I think it was fairly clear what I was suggesting.  If I had a dime for every 1L I met who "wasn't bothered by the articling crisis" (either because of their delusions of grandeur about their odds at the 2L recruit, or their inflated egos from having secured a 1L job at Blakes or SK),  I'd have paid off my student loans by now.

I haven’t been bothered by the articling crisis since before I started law school. I have neither the time nor the energy to sit around fretting about supposedly smart people who regret their choices because they failed to adequately research them. Nor do I have the patience for the level of entitlement necessary to label fairly typical post-grad employment rates a "crisis". 

It’s the same reason I have no patience for the graduate students and post-docs who whine endlessly about the fact that they’ll never get tenure. They knew schools were shifting to contract faculty. They knew graduate students are a dime a dozen these days. If they ignored those signs and went for it anyways, that’s on them. 

It all boils down to the same thing: I have little sympathy for “smart” people who act dumb, fail to research their career path, and then ask society to bail them out. There are a billion things in this world that are more concerning than "smart" people making dumb choices.

Edited by BlockedQuebecois
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I think it is entirely reasonable to recognize something dissonant in a system where the education of law is separated from the licensing and practice of law.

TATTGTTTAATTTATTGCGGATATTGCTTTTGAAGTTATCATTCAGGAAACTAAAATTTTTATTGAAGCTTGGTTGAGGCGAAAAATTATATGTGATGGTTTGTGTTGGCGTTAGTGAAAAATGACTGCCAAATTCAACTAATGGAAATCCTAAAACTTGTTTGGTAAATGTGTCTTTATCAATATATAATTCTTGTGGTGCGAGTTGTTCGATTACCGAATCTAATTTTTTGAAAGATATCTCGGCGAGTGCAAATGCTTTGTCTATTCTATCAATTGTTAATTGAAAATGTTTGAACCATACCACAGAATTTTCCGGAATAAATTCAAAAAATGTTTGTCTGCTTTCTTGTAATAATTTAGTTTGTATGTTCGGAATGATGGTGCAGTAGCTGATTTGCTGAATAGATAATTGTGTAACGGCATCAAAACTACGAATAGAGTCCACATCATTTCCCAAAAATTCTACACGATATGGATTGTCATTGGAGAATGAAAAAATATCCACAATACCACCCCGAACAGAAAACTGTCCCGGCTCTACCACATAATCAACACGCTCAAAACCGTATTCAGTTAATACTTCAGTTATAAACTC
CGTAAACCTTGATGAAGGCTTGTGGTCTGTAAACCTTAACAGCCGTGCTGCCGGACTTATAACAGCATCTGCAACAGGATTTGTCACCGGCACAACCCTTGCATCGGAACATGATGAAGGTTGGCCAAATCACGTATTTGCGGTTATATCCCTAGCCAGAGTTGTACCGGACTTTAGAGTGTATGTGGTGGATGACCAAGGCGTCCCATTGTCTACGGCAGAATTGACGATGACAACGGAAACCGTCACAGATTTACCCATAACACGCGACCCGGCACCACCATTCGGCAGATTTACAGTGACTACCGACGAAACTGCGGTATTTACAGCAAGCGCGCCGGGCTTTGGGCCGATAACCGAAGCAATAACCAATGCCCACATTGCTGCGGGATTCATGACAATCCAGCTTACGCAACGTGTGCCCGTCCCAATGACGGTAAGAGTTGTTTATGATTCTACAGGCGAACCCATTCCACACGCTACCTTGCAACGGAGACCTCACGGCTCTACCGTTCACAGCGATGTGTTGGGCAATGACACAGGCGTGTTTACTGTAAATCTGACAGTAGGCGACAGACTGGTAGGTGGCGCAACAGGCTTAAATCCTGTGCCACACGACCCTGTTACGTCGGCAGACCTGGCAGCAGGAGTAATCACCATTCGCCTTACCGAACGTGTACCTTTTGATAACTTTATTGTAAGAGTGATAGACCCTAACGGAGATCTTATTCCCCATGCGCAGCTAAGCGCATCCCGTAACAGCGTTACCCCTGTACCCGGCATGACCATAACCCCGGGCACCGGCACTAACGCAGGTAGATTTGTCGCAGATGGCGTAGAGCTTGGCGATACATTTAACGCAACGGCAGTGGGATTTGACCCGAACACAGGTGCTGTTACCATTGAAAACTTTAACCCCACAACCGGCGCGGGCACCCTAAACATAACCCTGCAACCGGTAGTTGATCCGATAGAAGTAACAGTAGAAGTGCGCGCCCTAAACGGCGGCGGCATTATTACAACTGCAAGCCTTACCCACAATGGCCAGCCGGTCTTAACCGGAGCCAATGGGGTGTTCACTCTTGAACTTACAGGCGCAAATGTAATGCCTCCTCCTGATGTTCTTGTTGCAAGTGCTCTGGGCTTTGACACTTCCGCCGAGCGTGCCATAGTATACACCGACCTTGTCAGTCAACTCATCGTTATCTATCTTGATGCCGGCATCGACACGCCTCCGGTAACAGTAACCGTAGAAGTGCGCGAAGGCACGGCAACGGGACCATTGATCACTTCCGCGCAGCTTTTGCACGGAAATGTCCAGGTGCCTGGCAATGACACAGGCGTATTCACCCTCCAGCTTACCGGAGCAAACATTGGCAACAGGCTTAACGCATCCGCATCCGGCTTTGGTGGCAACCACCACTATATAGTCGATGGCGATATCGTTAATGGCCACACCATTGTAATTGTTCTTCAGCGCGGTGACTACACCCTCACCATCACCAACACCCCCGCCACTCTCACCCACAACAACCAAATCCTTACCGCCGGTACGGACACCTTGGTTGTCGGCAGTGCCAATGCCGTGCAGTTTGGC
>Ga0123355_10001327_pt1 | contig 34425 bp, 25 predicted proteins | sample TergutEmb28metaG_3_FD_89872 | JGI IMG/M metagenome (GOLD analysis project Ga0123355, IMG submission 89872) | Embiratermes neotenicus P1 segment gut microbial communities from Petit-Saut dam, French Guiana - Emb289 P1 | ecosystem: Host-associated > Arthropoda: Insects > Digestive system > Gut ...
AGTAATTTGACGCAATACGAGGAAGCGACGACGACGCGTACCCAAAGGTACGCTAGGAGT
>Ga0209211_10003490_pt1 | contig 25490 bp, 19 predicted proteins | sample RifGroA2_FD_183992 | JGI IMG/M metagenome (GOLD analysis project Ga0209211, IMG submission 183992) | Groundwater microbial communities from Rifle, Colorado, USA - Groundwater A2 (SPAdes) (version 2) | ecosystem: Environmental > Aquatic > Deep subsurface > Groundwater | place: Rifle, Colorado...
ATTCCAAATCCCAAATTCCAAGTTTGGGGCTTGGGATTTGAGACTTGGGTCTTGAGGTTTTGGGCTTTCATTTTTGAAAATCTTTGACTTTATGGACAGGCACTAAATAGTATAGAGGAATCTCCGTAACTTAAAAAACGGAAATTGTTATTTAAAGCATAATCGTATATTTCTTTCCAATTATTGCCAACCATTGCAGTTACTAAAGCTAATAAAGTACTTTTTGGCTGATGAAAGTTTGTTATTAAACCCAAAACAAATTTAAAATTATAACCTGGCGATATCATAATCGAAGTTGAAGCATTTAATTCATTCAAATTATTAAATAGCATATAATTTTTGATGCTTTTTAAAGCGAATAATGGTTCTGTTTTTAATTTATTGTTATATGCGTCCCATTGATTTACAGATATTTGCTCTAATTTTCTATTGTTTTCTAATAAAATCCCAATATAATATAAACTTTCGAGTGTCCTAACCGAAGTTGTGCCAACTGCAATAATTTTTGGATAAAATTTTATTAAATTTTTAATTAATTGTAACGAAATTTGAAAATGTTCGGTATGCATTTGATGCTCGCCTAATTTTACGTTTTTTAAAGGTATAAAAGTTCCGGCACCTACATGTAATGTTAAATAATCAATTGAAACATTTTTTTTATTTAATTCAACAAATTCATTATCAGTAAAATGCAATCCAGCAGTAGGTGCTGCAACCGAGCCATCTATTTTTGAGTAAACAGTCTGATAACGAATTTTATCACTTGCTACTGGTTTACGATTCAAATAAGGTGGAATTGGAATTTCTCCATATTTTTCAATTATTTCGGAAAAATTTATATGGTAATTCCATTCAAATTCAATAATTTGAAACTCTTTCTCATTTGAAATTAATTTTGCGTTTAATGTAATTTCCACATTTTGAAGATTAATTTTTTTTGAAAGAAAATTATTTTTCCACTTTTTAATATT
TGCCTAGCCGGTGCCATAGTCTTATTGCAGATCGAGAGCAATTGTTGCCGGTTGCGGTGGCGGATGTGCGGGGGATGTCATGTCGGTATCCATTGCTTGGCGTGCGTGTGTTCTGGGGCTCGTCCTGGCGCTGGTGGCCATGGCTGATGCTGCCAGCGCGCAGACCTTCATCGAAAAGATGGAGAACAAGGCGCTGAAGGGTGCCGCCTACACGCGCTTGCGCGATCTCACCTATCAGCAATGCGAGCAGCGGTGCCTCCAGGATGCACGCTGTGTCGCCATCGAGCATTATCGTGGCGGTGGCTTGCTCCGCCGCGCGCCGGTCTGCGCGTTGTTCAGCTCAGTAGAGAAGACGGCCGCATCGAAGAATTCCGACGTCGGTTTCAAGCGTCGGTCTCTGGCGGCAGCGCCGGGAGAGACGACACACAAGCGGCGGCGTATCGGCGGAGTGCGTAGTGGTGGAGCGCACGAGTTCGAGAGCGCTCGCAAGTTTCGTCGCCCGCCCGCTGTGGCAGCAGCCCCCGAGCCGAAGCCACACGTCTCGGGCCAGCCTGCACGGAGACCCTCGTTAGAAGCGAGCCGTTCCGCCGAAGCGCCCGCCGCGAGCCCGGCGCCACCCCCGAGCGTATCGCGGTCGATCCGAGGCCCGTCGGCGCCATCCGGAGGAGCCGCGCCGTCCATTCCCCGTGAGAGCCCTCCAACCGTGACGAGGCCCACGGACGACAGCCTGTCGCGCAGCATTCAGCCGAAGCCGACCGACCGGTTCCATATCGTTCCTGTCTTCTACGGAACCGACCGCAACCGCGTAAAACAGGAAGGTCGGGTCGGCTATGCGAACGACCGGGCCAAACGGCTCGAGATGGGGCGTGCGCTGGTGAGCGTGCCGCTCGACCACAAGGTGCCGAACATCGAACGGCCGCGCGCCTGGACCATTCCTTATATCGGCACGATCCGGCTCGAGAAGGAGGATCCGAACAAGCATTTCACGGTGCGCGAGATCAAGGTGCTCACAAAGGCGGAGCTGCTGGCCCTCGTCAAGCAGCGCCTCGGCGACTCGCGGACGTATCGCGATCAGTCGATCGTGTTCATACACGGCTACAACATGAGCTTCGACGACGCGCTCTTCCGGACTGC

That this system more or less worked for a very long time does not mean that it is the right one. 

To say that you have "no time" for this discussion strikes me as rather callous.  

 

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1 minute ago, easttowest said:

I think it is entirely reasonable to recognize something dissonant in a system where the education of law is separated from the licensing and practice of law. 

That this system more or less worked for a very long time does not mean that it is the right one. 

To say that you have "no time" for this discussion strikes me as rather callous.  

 

I'm more than happy to discuss changes to the system. If there are strong reasons for abolishing articling and setting up some alternate form of licensing, I'm happy to listen to them. 

What I don't have time for is all the hand-wringing on the articling "crisis". The fact that "smart" people failed to do their research and now want society (or their peers, in the case of the LPP) to bail them out is not a compelling reason to change the articling system. 

It is callous, but that doesn't mean it's wrong. 

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41 minutes ago, easttowest said:

I think it is entirely reasonable to recognize something dissonant in a system where the education of law is separated from the licensing and practice of law. 

That this system more or less worked for a very long time does not mean that it is the right one. 

To say that you have "no time" for this discussion strikes me as rather callous.  

 

Even if an argument could be made that the education and licencing of law should be done hand in hand, you are just kicking the problem down the road. 

What is now termed an "articling crisis" will just become a "jobs crisis"